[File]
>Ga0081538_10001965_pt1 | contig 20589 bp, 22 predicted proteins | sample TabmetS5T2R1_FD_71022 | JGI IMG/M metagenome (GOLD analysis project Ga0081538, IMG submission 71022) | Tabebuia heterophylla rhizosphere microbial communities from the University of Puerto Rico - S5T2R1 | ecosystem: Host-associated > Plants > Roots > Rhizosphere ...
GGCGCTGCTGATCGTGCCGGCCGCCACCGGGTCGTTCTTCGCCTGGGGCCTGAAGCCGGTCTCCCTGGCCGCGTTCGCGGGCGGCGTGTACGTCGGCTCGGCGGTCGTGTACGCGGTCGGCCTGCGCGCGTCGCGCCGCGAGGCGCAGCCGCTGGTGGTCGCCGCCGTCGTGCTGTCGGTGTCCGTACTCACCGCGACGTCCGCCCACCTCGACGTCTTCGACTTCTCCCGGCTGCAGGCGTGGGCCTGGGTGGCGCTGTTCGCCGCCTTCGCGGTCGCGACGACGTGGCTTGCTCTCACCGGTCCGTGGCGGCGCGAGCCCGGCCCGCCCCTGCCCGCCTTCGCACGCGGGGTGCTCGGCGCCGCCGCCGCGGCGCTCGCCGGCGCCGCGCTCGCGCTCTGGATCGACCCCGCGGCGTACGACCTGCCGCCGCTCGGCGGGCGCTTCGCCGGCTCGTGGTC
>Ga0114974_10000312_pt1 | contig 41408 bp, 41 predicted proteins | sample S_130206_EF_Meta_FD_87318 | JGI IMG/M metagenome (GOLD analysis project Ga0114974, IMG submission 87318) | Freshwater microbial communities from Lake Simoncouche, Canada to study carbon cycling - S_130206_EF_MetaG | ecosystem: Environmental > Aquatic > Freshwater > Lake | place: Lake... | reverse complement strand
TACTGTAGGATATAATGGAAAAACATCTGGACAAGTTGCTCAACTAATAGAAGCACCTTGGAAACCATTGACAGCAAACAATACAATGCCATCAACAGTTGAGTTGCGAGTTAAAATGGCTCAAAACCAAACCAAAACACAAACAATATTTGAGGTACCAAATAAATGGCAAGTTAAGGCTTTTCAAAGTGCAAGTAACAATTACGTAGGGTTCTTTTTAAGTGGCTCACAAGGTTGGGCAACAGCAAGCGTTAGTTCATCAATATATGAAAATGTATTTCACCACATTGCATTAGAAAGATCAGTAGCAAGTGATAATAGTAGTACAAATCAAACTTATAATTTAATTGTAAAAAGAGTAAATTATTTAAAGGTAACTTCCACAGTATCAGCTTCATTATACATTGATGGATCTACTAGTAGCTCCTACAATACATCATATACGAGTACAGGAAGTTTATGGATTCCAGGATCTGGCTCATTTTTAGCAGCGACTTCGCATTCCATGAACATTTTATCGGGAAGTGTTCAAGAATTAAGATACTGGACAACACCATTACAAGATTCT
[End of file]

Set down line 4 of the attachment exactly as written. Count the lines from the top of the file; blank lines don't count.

TACTGTAGGATATAATGGAAAAACATCTGGACAAGTTGCTCAACTAATAGAAGCACCTTGGAAACCATTGACAGCAAACAATACAATGCCATCAACAGTTGAGTTGCGAGTTAAAATGGCTCAAAACCAAACCAAAACACAAACAATATTTGAGGTACCAAATAAATGGCAAGTTAAGGCTTTTCAAAGTGCAAGTAACAATTACGTAGGGTTCTTTTTAAGTGGCTCACAAGGTTGGGCAACAGCAAGCGTTAGTTCATCAATATATGAAAATGTATTTCACCACATTGCATTAGAAAGATCAGTAGCAAGTGATAATAGTAGTACAAATCAAACTTATAATTTAATTGTAAAAAGAGTAAATTATTTAAAGGTAACTTCCACAGTATCAGCTTCATTATACATTGATGGATCTACTAGTAGCTCCTACAATACATCATATACGAGTACAGGAAGTTTATGGATTCCAGGATCTGGCTCATTTTTAGCAGCGACTTCGCATTCCATGAACATTTTATCGGGAAGTGTTCAAGAATTAAGATACTGGACAACACCATTACAAGATTCT